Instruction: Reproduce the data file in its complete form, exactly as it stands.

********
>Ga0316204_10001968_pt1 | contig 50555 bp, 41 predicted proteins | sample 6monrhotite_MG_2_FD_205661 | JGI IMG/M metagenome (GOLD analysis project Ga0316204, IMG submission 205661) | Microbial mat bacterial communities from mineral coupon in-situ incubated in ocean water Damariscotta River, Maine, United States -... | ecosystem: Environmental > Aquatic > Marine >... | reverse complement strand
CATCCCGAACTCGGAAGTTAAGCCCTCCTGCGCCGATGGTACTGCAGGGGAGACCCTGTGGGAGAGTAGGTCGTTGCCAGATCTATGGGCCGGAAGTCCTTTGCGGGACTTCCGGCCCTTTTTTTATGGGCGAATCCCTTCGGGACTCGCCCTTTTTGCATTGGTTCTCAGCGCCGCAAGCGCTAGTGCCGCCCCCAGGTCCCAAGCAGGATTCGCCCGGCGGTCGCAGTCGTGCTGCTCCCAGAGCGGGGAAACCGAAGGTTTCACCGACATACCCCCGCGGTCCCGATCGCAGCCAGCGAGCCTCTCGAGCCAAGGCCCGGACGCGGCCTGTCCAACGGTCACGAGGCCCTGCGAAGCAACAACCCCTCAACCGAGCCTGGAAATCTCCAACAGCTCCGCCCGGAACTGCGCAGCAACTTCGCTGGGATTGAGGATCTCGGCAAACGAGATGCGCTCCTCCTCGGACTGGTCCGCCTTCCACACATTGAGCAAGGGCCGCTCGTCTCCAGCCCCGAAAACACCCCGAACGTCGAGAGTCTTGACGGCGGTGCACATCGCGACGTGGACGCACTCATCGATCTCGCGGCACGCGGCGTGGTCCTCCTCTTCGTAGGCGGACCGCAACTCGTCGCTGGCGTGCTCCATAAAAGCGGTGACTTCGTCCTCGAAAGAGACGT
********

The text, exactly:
>Ga0316204_10001968_pt1 | contig 50555 bp, 41 predicted proteins | sample 6monrhotite_MG_2_FD_205661 | JGI IMG/M metagenome (GOLD analysis project Ga0316204, IMG submission 205661) | Microbial mat bacterial communities from mineral coupon in-situ incubated in ocean water Damariscotta River, Maine, United States -... | ecosystem: Environmental > Aquatic > Marine >... | reverse complement strand
CATCCCGAACTCGGAAGTTAAGCCCTCCTGCGCCGATGGTACTGCAGGGGAGACCCTGTGGGAGAGTAGGTCGTTGCCAGATCTATGGGCCGGAAGTCCTTTGCGGGACTTCCGGCCCTTTTTTTATGGGCGAATCCCTTCGGGACTCGCCCTTTTTGCATTGGTTCTCAGCGCCGCAAGCGCTAGTGCCGCCCCCAGGTCCCAAGCAGGATTCGCCCGGCGGTCGCAGTCGTGCTGCTCCCAGAGCGGGGAAACCGAAGGTTTCACCGACATACCCCCGCGGTCCCGATCGCAGCCAGCGAGCCTCTCGAGCCAAGGCCCGGACGCGGCCTGTCCAACGGTCACGAGGCCCTGCGAAGCAACAACCCCTCAACCGAGCCTGGAAATCTCCAACAGCTCCGCCCGGAACTGCGCAGCAACTTCGCTGGGATTGAGGATCTCGGCAAACGAGATGCGCTCCTCCTCGGACTGGTCCGCCTTCCACACATTGAGCAAGGGCCGCTCGTCTCCAGCCCCGAAAACACCCCGAACGTCGAGAGTCTTGACGGCGGTGCACATCGCGACGTGGACGCACTCATCGATCTCGCGGCACGCGGCGTGGTCCTCCTCTTCGTAGGCGGACCGCAACTCGTCGCTGGCGTGCTCCATAAAAGCGGTGACTTCGTCCTCGAAAGAGACGT